Physician, heal thyself
Attend to one's own faults, in preference to pointing out the faults of others.
The phrase alludes to the readiness and ability of physicians to heal sickness in others while sometimes not being able or willing to heal themselves. This suggests something of 'the cobbler always wears the worst shoes', i.e. cobblers are too poor and busy to attend to their own footwear. It also suggests that physicians, while often being able to help the sick, cannot always do so and, when sick themselves, are no better placed than anyone else.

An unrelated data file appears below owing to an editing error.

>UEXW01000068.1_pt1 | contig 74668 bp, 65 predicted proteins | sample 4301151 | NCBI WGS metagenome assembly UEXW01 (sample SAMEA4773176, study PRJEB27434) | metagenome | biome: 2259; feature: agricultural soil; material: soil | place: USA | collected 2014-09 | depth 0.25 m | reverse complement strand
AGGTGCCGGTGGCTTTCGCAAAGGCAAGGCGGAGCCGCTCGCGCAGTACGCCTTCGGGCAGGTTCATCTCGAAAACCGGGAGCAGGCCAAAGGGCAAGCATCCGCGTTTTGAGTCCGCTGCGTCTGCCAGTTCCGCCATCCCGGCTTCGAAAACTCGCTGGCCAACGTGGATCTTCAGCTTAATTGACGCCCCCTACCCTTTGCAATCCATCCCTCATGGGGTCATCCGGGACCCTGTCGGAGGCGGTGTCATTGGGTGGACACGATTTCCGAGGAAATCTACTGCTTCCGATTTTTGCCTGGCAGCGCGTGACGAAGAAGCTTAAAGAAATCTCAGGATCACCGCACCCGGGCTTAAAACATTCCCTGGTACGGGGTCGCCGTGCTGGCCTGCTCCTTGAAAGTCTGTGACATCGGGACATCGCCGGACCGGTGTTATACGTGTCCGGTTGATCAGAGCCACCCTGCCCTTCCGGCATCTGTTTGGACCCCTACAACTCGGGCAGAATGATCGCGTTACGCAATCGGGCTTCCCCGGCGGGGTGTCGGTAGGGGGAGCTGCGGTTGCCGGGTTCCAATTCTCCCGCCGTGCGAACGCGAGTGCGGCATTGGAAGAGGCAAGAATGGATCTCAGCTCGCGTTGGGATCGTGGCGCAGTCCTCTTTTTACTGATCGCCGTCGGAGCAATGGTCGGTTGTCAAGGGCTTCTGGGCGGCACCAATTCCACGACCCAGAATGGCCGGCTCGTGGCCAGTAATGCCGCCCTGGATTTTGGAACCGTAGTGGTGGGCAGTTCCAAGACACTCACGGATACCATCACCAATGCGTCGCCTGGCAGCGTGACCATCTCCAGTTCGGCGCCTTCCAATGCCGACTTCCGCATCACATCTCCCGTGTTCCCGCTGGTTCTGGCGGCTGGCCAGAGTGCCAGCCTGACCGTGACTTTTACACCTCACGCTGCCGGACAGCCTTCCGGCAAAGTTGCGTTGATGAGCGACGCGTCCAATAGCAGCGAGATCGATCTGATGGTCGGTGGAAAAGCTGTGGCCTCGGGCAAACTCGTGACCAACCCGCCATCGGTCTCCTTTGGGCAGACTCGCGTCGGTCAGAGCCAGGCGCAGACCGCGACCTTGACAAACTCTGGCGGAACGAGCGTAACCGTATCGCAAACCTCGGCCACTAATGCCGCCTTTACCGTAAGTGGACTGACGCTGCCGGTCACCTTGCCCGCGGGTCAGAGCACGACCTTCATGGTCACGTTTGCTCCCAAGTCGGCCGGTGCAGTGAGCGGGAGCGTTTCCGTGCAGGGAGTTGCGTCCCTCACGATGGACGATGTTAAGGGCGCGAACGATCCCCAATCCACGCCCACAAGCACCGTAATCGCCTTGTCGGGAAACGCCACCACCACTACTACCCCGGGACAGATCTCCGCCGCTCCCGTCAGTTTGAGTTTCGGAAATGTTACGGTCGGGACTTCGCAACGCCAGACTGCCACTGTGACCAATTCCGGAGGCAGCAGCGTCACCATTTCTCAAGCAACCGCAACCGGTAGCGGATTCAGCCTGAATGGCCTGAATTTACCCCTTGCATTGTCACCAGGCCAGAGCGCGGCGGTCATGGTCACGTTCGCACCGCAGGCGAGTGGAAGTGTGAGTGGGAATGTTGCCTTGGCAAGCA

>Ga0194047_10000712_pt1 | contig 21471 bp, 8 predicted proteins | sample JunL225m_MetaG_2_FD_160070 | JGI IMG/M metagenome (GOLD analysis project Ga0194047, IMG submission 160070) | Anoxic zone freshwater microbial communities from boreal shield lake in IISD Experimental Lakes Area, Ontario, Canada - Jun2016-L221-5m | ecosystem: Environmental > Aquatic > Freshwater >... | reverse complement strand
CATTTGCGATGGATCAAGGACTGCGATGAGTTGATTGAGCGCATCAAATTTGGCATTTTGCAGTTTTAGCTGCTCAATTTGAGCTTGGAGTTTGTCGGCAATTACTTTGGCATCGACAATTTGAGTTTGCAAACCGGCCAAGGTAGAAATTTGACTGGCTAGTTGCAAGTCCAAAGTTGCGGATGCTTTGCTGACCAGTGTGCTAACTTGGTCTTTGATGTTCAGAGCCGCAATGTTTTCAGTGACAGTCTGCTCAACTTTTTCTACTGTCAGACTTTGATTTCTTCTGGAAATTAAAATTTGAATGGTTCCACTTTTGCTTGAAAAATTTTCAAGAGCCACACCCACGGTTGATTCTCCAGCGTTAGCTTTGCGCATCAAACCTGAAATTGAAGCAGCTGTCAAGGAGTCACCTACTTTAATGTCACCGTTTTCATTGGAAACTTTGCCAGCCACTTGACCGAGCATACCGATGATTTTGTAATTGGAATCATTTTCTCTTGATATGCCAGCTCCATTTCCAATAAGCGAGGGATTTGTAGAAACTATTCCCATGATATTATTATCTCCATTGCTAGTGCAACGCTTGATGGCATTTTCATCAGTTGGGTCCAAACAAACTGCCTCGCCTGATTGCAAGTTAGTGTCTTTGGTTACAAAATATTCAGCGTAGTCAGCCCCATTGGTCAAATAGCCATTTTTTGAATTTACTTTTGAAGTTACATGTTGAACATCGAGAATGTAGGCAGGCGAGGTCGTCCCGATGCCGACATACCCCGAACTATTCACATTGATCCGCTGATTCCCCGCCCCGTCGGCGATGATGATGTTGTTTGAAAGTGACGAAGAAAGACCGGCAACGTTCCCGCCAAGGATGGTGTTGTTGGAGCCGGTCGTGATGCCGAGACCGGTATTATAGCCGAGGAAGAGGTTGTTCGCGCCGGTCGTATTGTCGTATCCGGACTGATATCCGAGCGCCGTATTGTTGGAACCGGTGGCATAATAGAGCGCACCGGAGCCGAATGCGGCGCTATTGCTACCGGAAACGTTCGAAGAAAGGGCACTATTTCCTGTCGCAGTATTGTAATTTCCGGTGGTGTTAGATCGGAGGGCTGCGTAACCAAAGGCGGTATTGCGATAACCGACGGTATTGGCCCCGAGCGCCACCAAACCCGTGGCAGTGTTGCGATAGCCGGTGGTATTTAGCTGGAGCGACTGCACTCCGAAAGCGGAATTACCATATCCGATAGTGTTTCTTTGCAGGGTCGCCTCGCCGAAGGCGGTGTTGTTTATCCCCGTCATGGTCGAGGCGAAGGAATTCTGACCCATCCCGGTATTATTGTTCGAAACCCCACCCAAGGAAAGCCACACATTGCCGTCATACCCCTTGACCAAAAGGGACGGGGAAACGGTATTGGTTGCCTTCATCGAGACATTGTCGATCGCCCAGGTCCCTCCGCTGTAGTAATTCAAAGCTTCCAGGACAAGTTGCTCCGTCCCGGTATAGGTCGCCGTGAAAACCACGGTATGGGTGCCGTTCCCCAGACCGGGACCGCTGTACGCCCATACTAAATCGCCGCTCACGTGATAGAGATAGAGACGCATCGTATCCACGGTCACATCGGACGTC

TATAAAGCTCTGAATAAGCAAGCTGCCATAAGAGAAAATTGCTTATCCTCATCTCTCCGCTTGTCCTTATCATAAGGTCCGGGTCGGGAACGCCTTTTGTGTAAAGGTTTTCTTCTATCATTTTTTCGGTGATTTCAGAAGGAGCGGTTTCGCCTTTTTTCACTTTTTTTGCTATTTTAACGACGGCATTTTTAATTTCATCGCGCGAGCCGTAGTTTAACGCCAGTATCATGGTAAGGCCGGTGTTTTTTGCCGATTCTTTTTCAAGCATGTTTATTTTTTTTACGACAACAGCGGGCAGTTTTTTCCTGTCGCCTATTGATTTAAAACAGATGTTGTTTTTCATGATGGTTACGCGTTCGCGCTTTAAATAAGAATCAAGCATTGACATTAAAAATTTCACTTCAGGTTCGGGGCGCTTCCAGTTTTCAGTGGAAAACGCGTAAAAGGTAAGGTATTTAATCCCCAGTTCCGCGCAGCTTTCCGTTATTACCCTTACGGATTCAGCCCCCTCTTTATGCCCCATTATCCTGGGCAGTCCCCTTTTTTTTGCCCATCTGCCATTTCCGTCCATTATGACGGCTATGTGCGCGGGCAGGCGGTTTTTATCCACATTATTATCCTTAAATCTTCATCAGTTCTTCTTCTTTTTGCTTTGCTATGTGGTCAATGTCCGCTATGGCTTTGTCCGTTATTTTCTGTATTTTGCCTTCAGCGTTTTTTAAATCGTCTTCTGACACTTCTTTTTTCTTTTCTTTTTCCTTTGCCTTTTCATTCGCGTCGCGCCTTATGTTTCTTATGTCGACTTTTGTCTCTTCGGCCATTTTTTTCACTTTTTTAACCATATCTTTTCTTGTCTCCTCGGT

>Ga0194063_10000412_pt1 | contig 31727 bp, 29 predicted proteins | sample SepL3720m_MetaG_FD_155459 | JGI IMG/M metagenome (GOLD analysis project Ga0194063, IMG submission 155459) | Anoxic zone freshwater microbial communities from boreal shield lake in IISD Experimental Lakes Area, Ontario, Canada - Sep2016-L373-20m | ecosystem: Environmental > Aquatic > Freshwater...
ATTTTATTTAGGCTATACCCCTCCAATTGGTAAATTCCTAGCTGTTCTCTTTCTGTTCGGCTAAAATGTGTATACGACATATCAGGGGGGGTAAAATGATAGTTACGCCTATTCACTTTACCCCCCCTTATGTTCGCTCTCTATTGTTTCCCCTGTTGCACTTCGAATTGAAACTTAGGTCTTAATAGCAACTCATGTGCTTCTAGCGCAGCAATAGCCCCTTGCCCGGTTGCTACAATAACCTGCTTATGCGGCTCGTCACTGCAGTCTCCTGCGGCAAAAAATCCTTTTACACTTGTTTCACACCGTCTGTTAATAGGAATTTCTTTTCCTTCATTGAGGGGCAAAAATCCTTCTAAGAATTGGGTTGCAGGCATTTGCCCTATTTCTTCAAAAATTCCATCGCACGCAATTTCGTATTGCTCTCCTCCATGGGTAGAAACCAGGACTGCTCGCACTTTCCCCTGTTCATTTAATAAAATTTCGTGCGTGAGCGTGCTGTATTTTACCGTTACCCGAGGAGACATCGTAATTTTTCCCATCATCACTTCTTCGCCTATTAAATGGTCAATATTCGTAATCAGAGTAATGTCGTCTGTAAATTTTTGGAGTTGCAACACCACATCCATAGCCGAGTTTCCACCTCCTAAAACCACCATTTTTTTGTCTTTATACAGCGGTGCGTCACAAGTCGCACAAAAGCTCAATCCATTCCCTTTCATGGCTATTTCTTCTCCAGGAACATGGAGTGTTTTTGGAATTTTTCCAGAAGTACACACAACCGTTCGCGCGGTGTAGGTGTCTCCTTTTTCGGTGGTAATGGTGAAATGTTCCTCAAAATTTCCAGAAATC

From the Bible, Luke 4:23 (King James Version):
And he said unto them, Ye will surely say unto me this proverb, Physician, heal thyself: whatsoever we have heard done in Capernaum, do also here in thy country.
The text is usually interpreted to mean that Jesus expected to hear the proverb said to him in Nazareth, and that the people there would expect him to work miracles in his hometown as he had in other places.